Last week was a busy one. Between shearing days, I hosted some of the office staff from Classic Elite Yarns - the distributor of my Color By Kristin Yarn. I used to be the Creative Director at CEY from the mid 80's to the early 2000's. The staff and company has completely changed -- and in a good way. Only two of my fellow employees are still there - Jim Doyle and Pattie Morris. When I was in the CEY booth at TNNA, I suggested to Betsy Perry, the Owner of CEY, that I might like to teach some of the staff how I work with color. We chose a day and five of the office staff journeyed to the farm for the day.
We had a great day together and it was nice to get to know Meg who does most of the graphics and desktop publishing, Claudine (she is in charge of social media), Tonia (one of the in-house designers), and Andi and Cheryl (both customer service on the phone). These women work so hard and I was happy to have them sneak away from the office for a "color retreat."
Now I am going to get a little opinionated here - my soapbox after all. Over the past few years, I have watched the rumblings go round and round the knitting world about indie dyers vs. yarn stores vs. yarn companies..... indie publishers vs. large and small publishers. I know there are knitters who will only purchase indie yarn and who look down their noses at yarn company yarn.
I feel here is room for everyone. Although I self-publish knitting and embroidery patterns, I also work within the framework of the "industry" with my design work in large magazines, yarn company design collections and my own knitting and stitching books. You can't do what I do to piece together a living without working in all areas of the industry.
It really breaks my heart that some folks can be so close-minded as to not even look at what yarn companies are doing. Without the yarn companies bringing in yarns, local yarn stores will have nothing to sell and will be soon gone from your corner. The internet is great and I purchase many things via it but I love to go to a fabric store or a yarnstore and actually feel and touch the fibers. There is nothing like it. It is hard to smell the wool and lanolin, feel the scrunch of silk, the cloudlike softness of cotton or the hard shine of mercerized cotton through a computer screen.
A yarn company's job is to supply the local yarn store. It is not an easy way to make money. I know because I did it for 16 years and worried like crazy over the bottom line constantly - whether we would make sales figures, whether we could pay for the yarn I had ordered for fall shipping, whether the trade show booth would make it to the trade show site, whether the ads would print right, and also worry that the patterns would be late again.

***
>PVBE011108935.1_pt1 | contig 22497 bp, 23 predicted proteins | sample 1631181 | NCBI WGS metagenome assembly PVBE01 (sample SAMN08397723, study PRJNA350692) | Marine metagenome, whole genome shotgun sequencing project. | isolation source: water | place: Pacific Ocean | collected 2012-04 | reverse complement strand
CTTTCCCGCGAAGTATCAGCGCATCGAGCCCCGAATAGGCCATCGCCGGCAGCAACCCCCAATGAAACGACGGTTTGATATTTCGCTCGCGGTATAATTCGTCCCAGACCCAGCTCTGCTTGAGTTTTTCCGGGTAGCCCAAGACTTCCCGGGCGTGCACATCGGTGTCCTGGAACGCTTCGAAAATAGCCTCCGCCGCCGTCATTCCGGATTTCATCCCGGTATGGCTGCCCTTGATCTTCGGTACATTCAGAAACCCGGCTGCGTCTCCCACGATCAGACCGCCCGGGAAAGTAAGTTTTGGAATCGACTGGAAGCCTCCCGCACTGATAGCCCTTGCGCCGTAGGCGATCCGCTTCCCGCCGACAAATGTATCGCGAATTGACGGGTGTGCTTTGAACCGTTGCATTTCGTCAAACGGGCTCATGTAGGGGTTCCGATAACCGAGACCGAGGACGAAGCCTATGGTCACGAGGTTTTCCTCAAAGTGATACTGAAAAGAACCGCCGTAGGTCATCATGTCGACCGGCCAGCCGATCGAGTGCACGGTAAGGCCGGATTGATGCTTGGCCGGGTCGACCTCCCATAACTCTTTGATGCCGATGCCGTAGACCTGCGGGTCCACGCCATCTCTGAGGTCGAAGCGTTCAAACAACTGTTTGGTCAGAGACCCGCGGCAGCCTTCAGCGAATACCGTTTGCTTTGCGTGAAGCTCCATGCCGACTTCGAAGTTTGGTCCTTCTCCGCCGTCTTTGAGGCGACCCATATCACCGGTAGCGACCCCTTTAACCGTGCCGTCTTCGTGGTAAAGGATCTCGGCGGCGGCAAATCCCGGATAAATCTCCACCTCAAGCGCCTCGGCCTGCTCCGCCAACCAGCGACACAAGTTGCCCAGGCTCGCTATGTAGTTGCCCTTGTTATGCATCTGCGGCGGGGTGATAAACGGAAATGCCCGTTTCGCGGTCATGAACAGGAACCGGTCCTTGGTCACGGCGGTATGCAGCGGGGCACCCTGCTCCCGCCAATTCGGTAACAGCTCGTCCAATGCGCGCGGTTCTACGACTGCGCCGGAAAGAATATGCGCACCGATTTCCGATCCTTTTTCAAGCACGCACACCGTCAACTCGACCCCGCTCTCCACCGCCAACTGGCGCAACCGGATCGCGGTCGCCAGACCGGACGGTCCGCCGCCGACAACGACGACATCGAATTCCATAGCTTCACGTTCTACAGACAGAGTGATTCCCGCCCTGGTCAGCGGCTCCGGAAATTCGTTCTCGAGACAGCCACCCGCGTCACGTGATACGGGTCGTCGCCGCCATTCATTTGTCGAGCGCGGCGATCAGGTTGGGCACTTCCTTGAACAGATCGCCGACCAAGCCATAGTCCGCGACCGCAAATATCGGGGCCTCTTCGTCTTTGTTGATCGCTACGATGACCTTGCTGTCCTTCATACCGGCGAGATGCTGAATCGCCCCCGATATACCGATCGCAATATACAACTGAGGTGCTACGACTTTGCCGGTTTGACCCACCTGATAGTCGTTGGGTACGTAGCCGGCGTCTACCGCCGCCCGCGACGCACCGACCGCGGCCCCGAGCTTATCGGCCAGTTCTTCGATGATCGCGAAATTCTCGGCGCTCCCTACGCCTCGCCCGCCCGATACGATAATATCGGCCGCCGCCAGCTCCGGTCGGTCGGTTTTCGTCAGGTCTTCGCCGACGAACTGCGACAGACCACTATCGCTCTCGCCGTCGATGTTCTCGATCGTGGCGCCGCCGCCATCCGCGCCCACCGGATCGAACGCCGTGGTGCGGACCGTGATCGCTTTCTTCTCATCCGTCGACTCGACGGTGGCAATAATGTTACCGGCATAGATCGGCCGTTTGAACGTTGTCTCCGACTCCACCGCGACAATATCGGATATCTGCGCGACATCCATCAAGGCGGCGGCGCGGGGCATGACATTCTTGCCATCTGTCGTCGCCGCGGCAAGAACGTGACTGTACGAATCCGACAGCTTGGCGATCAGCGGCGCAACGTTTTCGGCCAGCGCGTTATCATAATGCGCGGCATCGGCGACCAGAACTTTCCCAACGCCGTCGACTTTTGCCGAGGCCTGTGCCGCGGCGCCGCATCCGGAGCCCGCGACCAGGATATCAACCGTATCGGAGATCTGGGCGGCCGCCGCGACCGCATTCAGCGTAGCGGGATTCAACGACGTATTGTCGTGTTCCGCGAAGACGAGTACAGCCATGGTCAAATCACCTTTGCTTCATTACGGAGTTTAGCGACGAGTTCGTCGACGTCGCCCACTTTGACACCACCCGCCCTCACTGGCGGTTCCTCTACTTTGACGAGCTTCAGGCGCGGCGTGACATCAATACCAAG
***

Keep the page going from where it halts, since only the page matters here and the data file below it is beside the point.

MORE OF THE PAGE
Which reminds me - today is Julia's birthday. It was 15 years ago that she was born. I was at work at CEY in Lowell that day, finishing up the last of my desktop publishing for the fall 1998 pattern program. I remember saying to myself that I couldn't leave the office until I had finished the last pattern and it could be sent off to the printer. I did it and then later that evening my water broke and we sped off to Boston for our high-risk delivery and adventure of The Farmer and my lifetime. You can read more about that here.
But I digress - I believe in the LYS concept and the yarn company concept. (All of my self-published patterns are available to retailers to sell via the "local yarnstore model" through Ravelry. I hope some stores take advantage of that - although I think many have not quite figured it out yet. They are busy and there is a learning curve.)
The work the yarn companies do to support and sell to local yarnstores is huge. Take it from me - someone who was in the trenches - all the people at yarn companies, magazines and publishers work their tails and fingers off. I think that many knitters who are "indie-buyers only" need to know that behind every yarn company, there is a group of knitters on staff that are working as a team - putting out a product with the same exact passion that an indie designer/dyer has. It's not an easy job working for a yarn company - as I was reminded of the other day. But I'm glad that I had that experience and that I am now again connected with both Classic Elite Yarns with my Color By Kristin and Regia/SMC Select with my multi-colored sock yarn called Garden Effects.
Back to the day at the farm. None of the CEY girls had ever embroidered. They brought some sample swatches from the office and we all went a little crazy adding all kinds of different stitches onto the swatches. They were very quick to learn and I could see their wheels in their brain turning - thinking about where and how they could use embroidery in their own knitting. Somehow I forgot to take a group photo of everyone. Darn. But here are the swatches.
The day after the color retreat - I discovered the work of the Australian artist Louise Saxton via The Design Files (one of my new favorite design blogs from Australia), Her work is quite remarkable. You can read an interview with her here. This bird to me looks like he is wearing a paisley tail. But if you look closely, the tail is made of little bits of re-cycled handmade embroidery. In fact the entire bird is made from re-cycled embroidery.
Here is a close-up of a parrot completely composed of small scraps of thrifted embroidery. Isn't he something? If you have a minute - check out the interview with Louise.
Would love to hear your thoughts on my ramblings. Must go and layer together an ice cream cake for the big day. Happy Birthday Julia!